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Amelioration of systemic inflammation via the display of two different decoy protein receptors on extracellular vesicles

Abstract

Extracellular vesicles (EVs) can be functionalized to display specific protein receptors on their surface. However, surface-display technology typically labels only a small fraction of the EV population. Here, we show that the joint display of two different therapeutically relevant protein receptors on EVs can be optimized by systematically screening EV-loading protein moieties. We used cytokine-binding domains derived from tumour necrosis factor receptor 1 (TNFR1) and interleukin-6 signal transducer (IL-6ST), which can act as decoy receptors for the pro-inflammatory cytokines tumour necrosis factor alpha (TNF-α) and IL-6, respectively. We found that the genetic engineering of EV-producing cells to express oligomerized exosomal sorting domains and the N-terminal fragment of syntenin (a cytosolic adaptor of the single transmembrane domain protein syndecan) increased the display efficiency and inhibitory activity of TNFR1 and IL-6ST and facilitated their joint display on EVs. In mouse models of systemic inflammation, neuroinflammation and intestinal inflammation, EVs displaying the cytokine decoys ameliorated the disease phenotypes with higher efficacy as compared with clinically approved biopharmaceutical agents targeting the TNF-α and IL-6 pathways.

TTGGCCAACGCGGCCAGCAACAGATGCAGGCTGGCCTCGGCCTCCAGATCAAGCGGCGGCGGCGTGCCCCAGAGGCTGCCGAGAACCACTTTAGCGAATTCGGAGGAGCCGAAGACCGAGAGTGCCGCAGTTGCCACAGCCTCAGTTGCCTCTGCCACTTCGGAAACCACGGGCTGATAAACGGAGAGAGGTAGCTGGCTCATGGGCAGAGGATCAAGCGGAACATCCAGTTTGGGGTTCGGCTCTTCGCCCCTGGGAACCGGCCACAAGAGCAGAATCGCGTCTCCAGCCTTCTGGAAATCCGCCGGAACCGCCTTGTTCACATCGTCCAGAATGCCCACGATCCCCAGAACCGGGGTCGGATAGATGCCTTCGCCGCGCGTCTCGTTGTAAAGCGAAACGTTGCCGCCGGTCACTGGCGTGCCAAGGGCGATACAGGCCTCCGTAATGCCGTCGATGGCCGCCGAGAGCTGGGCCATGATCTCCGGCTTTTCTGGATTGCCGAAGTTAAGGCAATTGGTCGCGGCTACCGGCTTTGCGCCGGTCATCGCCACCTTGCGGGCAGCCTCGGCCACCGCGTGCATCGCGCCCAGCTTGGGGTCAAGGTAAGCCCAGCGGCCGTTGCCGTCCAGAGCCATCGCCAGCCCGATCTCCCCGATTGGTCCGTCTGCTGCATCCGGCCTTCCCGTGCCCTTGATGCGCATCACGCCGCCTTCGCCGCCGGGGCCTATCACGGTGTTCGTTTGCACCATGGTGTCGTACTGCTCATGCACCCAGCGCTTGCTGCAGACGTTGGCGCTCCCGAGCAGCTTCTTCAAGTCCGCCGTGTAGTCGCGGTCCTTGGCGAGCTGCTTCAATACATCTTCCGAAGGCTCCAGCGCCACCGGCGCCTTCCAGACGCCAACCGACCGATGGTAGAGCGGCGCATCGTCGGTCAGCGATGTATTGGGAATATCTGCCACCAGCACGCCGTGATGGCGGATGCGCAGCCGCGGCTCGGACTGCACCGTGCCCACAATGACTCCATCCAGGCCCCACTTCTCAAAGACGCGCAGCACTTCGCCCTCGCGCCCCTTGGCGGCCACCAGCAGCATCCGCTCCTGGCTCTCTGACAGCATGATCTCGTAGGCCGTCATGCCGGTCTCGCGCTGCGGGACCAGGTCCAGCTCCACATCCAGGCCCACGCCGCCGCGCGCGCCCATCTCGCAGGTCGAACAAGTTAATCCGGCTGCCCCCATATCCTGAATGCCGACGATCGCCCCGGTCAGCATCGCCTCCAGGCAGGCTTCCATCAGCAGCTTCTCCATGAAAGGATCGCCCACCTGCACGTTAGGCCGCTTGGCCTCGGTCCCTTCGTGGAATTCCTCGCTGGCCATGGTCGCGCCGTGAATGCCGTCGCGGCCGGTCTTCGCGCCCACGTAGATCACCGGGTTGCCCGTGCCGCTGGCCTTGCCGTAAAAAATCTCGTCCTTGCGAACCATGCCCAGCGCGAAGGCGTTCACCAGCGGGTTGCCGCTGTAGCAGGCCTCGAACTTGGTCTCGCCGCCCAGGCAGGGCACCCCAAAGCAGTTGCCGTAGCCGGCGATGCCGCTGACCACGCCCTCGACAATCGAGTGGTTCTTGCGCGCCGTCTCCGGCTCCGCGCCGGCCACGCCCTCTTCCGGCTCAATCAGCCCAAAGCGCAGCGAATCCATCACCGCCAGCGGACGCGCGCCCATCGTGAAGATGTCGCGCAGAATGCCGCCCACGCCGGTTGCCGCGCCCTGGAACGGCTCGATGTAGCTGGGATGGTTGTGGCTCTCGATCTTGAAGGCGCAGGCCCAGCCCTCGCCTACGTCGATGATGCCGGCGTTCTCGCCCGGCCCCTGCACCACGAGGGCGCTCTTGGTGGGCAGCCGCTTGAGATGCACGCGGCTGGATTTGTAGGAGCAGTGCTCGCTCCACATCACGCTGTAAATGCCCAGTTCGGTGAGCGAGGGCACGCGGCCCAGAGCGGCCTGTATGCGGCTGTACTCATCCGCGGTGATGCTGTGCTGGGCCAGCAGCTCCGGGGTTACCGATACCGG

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Fig. 1: Systematic screening of multiple endogenous EV display strategies for cytokine decoys.
Fig. 2: Multimerization of decoy fusion proteins improves loading and activity.
Fig. 3: Multimeric decoy receptor EV-sorting protein chimaera is functionalized on several EV subpopulations.
Fig. 4: Benchmarking engineered decoy EVs against clinically approved biologics both in vitro and in vivo.
Fig. 5: Targeting the TNF-α, IL-6 and IL-23 signalling axes with engineered decoy EVs suppresses neuroinflammation.
Fig. 6: Dual-functionalized engineered EVs protect against intestinal inflammation.

Data availability